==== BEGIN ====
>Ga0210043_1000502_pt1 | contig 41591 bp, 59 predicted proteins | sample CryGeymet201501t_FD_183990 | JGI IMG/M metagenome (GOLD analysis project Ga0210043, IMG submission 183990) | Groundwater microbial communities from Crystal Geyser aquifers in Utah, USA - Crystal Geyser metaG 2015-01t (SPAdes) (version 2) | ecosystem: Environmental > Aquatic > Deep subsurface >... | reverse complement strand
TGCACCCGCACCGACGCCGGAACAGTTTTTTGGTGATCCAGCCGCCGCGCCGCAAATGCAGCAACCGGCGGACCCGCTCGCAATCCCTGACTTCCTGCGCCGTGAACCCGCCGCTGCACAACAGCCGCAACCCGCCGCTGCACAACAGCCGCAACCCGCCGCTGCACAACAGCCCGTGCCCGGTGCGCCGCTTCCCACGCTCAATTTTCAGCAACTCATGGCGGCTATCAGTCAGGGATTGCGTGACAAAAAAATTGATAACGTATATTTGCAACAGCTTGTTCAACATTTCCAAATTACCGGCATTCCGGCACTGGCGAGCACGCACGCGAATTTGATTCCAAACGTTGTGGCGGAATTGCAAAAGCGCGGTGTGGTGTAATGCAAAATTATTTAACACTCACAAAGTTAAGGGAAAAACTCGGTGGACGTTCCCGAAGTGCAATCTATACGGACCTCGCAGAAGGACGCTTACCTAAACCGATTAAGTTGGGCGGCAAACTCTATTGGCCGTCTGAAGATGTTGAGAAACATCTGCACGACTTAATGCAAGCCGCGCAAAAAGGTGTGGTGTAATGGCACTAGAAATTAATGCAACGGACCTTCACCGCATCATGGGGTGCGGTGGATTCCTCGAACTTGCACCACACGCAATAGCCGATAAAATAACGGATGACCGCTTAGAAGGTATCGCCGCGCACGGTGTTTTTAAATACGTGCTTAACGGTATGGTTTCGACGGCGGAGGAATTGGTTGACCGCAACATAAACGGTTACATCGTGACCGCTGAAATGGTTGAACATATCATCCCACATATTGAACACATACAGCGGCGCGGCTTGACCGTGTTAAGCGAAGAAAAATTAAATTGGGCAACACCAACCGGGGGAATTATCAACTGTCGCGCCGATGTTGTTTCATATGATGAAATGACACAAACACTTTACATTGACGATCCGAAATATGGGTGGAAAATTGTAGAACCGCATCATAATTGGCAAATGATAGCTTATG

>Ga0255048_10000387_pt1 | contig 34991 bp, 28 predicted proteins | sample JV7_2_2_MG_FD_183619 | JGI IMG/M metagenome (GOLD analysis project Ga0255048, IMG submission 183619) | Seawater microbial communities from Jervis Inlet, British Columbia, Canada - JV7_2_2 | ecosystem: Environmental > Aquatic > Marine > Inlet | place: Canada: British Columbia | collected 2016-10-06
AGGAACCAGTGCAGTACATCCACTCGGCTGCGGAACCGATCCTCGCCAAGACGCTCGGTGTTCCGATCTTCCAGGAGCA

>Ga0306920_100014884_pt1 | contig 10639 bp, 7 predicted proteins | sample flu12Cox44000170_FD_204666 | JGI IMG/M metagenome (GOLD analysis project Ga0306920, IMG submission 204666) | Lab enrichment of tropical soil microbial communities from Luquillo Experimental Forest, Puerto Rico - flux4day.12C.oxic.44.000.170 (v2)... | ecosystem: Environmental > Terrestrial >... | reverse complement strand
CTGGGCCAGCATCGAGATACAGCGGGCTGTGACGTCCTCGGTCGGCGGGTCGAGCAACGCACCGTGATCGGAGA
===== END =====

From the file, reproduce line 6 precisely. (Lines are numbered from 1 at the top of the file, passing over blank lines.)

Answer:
CTGGGCCAGCATCGAGATACAGCGGGCTGTGACGTCCTCGGTCGGCGGGTCGAGCAACGCACCGTGATCGGAGA